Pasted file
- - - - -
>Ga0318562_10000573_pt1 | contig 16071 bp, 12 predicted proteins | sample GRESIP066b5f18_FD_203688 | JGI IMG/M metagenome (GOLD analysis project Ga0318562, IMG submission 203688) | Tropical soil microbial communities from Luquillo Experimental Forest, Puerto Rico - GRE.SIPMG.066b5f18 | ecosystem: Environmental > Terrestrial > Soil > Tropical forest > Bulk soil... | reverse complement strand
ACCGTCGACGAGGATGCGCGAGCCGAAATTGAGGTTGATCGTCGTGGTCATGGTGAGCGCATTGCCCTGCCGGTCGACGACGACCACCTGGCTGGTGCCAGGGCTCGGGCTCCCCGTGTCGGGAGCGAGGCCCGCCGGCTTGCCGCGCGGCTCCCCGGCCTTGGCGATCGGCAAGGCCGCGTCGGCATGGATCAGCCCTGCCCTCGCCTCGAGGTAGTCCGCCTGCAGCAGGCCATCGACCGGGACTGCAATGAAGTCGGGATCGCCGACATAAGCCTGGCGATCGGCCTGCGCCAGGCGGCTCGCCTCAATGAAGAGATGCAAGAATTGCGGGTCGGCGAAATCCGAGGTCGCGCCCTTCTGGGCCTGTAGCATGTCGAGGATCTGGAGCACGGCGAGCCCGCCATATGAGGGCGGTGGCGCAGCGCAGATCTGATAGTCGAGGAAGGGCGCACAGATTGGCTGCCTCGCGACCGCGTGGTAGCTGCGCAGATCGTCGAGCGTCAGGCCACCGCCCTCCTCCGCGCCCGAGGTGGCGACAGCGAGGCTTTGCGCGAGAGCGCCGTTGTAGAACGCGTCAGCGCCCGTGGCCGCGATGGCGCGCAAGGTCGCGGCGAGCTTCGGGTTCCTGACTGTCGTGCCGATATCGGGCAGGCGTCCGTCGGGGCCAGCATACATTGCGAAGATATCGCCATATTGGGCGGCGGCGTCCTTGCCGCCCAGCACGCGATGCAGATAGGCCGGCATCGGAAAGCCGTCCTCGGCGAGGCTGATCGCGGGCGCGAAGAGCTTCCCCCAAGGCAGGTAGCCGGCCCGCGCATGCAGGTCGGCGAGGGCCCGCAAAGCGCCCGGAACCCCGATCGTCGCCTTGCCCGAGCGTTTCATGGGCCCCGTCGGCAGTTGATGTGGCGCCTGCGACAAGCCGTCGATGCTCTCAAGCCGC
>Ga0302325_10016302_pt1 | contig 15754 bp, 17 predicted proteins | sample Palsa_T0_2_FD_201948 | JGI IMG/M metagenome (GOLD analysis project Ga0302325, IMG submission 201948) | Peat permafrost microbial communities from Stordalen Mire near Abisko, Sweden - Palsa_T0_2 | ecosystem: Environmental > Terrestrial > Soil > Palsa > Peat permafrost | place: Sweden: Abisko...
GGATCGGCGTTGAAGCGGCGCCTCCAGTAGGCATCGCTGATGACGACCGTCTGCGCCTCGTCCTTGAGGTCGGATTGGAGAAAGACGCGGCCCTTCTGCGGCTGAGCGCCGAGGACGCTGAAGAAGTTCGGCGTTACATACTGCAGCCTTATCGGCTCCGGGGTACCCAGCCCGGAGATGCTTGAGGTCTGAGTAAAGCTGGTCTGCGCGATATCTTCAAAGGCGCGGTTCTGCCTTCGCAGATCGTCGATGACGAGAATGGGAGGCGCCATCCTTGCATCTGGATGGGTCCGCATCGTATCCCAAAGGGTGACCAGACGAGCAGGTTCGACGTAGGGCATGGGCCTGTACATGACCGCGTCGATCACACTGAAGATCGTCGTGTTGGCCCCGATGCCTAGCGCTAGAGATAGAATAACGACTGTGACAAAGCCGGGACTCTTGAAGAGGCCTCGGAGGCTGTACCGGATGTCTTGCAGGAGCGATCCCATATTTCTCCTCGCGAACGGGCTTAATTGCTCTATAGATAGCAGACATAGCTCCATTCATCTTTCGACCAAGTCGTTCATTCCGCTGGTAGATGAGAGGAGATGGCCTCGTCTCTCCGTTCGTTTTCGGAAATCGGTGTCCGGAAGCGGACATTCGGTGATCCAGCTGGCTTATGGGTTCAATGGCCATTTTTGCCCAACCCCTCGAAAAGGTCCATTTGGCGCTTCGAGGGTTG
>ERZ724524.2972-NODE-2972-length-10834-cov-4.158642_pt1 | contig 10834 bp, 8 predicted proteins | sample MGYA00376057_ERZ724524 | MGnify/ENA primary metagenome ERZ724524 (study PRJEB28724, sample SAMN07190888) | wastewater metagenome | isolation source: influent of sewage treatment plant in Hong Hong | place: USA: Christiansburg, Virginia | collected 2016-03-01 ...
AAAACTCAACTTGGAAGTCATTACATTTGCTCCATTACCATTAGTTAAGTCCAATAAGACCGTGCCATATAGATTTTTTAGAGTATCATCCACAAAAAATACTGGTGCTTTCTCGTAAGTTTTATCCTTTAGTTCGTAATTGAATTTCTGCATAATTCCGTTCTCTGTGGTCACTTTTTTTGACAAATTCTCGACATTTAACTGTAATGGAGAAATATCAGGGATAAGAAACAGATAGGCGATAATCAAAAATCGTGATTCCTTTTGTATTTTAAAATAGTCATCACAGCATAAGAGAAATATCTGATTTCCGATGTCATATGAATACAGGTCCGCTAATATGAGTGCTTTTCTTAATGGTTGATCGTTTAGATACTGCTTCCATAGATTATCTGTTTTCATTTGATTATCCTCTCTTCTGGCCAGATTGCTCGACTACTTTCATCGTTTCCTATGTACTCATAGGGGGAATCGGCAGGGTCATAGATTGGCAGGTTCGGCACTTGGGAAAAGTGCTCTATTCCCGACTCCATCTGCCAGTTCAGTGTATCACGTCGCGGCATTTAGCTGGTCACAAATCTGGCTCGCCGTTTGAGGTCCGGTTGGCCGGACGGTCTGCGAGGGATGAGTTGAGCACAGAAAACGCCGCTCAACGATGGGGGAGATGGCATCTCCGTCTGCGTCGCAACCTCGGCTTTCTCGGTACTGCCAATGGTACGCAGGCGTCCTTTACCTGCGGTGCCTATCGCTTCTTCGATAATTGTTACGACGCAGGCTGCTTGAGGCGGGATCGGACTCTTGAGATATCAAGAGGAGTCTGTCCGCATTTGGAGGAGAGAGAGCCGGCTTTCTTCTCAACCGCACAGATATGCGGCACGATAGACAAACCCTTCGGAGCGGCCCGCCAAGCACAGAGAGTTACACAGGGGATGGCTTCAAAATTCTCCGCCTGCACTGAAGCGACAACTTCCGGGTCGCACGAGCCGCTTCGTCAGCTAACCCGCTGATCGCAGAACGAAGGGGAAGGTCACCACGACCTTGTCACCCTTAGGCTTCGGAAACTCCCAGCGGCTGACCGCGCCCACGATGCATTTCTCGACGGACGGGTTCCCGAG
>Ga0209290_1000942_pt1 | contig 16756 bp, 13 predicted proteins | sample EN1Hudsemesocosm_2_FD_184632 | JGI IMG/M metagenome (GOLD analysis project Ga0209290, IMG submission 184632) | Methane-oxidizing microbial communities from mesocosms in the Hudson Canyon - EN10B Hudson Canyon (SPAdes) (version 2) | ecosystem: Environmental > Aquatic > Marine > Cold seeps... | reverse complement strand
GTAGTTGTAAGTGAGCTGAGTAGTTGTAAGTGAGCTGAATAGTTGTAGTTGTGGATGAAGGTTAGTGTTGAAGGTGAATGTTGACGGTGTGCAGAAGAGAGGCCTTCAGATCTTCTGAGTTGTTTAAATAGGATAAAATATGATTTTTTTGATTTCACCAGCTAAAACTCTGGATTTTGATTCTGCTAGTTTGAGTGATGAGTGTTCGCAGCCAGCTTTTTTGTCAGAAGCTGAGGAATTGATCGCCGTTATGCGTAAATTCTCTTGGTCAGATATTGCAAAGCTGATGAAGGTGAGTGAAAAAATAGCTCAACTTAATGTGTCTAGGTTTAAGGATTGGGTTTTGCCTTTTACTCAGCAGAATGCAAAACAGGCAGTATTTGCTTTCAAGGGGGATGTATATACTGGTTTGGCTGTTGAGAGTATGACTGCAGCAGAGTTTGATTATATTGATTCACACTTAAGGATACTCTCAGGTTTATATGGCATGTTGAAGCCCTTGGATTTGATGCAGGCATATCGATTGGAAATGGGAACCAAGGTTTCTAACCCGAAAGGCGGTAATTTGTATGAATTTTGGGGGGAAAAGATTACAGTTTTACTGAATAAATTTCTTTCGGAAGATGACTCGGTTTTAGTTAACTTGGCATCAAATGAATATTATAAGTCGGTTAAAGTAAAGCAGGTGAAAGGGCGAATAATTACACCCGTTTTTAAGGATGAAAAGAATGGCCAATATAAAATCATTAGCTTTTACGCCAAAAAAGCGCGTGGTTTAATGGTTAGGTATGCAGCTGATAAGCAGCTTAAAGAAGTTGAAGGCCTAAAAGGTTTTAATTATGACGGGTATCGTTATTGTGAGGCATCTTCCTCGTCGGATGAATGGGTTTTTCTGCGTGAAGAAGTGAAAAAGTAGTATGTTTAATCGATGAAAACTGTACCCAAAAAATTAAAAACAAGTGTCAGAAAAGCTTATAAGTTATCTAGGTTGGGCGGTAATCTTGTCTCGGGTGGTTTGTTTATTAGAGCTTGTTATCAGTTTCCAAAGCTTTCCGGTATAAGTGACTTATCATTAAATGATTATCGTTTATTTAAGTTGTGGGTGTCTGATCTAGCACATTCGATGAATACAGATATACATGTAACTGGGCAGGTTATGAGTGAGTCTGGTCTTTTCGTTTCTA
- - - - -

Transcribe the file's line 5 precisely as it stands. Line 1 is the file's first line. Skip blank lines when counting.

>ERZ724524.2972-NODE-2972-length-10834-cov-4.158642_pt1 | contig 10834 bp, 8 predicted proteins | sample MGYA00376057_ERZ724524 | MGnify/ENA primary metagenome ERZ724524 (study PRJEB28724, sample SAMN07190888) | wastewater metagenome | isolation source: influent of sewage treatment plant in Hong Hong | place: USA: Christiansburg, Virginia | collected 2016-03-01 ...